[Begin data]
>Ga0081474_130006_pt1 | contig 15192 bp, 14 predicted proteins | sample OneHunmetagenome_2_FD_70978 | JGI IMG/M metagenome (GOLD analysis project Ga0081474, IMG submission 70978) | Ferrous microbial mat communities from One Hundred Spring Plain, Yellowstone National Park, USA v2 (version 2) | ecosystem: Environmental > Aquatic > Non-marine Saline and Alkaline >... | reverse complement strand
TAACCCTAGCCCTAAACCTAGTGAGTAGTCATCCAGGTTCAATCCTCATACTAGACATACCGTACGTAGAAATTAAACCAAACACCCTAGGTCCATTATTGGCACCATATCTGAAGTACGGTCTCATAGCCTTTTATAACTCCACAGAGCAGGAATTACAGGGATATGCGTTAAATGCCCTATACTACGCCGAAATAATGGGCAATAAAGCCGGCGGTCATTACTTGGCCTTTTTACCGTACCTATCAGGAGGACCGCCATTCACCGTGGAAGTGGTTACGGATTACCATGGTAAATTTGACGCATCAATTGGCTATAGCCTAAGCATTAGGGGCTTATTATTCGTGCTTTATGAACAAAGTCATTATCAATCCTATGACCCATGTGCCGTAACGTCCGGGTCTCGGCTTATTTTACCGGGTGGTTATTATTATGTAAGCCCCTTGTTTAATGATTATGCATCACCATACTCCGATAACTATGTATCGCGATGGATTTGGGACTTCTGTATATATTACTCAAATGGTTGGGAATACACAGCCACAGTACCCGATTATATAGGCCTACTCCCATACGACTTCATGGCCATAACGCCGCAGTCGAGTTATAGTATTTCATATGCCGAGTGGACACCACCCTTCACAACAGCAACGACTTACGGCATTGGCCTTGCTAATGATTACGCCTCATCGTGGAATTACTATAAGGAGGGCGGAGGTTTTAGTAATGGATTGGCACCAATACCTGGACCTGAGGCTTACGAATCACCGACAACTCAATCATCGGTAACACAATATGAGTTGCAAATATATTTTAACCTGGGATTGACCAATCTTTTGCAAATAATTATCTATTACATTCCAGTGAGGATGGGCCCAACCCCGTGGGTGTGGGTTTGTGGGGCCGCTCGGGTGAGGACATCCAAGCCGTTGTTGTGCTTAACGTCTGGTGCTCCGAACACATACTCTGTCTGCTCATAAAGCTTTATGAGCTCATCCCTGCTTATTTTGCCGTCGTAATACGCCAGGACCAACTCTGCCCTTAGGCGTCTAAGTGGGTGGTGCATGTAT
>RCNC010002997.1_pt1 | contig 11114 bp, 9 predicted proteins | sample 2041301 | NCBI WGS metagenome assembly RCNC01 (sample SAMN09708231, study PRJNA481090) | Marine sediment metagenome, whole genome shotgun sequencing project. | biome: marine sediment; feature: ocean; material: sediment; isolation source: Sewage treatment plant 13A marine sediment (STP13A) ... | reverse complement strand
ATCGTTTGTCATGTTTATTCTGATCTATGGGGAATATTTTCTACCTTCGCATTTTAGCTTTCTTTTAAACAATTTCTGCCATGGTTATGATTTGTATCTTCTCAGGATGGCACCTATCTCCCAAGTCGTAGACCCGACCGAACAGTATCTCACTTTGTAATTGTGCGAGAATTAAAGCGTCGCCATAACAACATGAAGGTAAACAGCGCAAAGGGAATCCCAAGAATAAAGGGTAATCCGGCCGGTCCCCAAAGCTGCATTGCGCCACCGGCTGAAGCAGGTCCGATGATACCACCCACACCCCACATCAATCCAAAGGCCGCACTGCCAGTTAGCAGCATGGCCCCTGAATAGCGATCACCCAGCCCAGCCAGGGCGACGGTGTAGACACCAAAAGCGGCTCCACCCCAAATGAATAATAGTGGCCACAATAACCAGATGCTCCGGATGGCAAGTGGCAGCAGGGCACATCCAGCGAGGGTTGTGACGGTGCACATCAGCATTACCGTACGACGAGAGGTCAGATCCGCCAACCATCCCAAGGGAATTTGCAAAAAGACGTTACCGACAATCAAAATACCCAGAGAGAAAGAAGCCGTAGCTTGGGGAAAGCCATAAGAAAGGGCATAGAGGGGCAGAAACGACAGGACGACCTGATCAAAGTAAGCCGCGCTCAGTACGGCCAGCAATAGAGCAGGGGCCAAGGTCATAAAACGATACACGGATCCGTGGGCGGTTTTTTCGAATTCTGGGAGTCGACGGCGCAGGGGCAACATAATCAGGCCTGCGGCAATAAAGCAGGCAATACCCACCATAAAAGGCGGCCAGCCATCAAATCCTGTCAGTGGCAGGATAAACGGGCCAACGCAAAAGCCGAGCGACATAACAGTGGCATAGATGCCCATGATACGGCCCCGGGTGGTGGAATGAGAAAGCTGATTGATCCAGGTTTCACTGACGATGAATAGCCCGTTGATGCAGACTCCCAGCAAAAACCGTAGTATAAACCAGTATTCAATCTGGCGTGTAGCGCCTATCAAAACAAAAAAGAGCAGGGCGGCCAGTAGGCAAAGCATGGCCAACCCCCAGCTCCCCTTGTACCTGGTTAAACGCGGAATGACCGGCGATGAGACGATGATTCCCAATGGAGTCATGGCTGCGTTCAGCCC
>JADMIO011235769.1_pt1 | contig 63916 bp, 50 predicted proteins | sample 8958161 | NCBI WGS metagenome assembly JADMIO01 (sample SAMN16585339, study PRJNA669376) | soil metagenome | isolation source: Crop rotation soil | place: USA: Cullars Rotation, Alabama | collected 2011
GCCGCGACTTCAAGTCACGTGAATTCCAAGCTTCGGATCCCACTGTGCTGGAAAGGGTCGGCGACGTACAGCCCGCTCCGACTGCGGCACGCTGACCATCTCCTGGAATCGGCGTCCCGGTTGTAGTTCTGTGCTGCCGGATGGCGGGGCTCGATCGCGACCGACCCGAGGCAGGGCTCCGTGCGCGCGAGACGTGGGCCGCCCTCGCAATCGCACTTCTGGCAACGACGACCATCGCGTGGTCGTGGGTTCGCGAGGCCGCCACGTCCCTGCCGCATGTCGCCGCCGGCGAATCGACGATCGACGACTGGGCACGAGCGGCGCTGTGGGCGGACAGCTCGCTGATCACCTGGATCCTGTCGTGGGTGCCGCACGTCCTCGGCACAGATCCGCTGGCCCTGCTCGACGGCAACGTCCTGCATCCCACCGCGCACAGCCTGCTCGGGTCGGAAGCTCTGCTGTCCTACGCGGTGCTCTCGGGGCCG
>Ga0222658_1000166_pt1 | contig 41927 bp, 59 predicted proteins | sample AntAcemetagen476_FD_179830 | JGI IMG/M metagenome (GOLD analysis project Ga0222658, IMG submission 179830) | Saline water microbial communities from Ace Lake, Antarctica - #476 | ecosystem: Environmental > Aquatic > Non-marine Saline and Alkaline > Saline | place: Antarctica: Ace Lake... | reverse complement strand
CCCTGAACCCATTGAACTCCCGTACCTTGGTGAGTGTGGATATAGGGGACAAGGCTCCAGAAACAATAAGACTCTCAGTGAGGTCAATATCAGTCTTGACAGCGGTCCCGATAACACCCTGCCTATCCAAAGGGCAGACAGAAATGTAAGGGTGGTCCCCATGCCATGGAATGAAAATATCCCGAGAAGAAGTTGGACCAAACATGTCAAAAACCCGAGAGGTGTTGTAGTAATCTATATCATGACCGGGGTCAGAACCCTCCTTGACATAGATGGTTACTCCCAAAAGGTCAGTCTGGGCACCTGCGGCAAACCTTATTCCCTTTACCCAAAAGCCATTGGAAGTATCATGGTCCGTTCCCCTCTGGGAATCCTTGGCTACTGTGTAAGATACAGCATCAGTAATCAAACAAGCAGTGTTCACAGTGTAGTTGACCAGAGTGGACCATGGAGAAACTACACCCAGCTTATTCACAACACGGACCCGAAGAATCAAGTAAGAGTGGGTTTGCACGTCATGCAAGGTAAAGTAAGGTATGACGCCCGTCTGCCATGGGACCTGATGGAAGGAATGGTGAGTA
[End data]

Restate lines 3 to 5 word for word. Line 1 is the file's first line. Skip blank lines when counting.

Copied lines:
>RCNC010002997.1_pt1 | contig 11114 bp, 9 predicted proteins | sample 2041301 | NCBI WGS metagenome assembly RCNC01 (sample SAMN09708231, study PRJNA481090) | Marine sediment metagenome, whole genome shotgun sequencing project. | biome: marine sediment; feature: ocean; material: sediment; isolation source: Sewage treatment plant 13A marine sediment (STP13A) ... | reverse complement strand
ATCGTTTGTCATGTTTATTCTGATCTATGGGGAATATTTTCTACCTTCGCATTTTAGCTTTCTTTTAAACAATTTCTGCCATGGTTATGATTTGTATCTTCTCAGGATGGCACCTATCTCCCAAGTCGTAGACCCGACCGAACAGTATCTCACTTTGTAATTGTGCGAGAATTAAAGCGTCGCCATAACAACATGAAGGTAAACAGCGCAAAGGGAATCCCAAGAATAAAGGGTAATCCGGCCGGTCCCCAAAGCTGCATTGCGCCACCGGCTGAAGCAGGTCCGATGATACCACCCACACCCCACATCAATCCAAAGGCCGCACTGCCAGTTAGCAGCATGGCCCCTGAATAGCGATCACCCAGCCCAGCCAGGGCGACGGTGTAGACACCAAAAGCGGCTCCACCCCAAATGAATAATAGTGGCCACAATAACCAGATGCTCCGGATGGCAAGTGGCAGCAGGGCACATCCAGCGAGGGTTGTGACGGTGCACATCAGCATTACCGTACGACGAGAGGTCAGATCCGCCAACCATCCCAAGGGAATTTGCAAAAAGACGTTACCGACAATCAAAATACCCAGAGAGAAAGAAGCCGTAGCTTGGGGAAAGCCATAAGAAAGGGCATAGAGGGGCAGAAACGACAGGACGACCTGATCAAAGTAAGCCGCGCTCAGTACGGCCAGCAATAGAGCAGGGGCCAAGGTCATAAAACGATACACGGATCCGTGGGCGGTTTTTTCGAATTCTGGGAGTCGACGGCGCAGGGGCAACATAATCAGGCCTGCGGCAATAAAGCAGGCAATACCCACCATAAAAGGCGGCCAGCCATCAAATCCTGTCAGTGGCAGGATAAACGGGCCAACGCAAAAGCCGAGCGACATAACAGTGGCATAGATGCCCATGATACGGCCCCGGGTGGTGGAATGAGAAAGCTGATTGATCCAGGTTTCACTGACGATGAATAGCCCGTTGATGCAGACTCCCAGCAAAAACCGTAGTATAAACCAGTATTCAATCTGGCGTGTAGCGCCTATCAAAACAAAAAAGAGCAGGGCGGCCAGTAGGCAAAGCATGGCCAACCCCCAGCTCCCCTTGTACCTGGTTAAACGCGGAATGACCGGCGATGAGACGATGATTCCCAATGGAGTCATGGCTGCGTTCAGCCC
>JADMIO011235769.1_pt1 | contig 63916 bp, 50 predicted proteins | sample 8958161 | NCBI WGS metagenome assembly JADMIO01 (sample SAMN16585339, study PRJNA669376) | soil metagenome | isolation source: Crop rotation soil | place: USA: Cullars Rotation, Alabama | collected 2011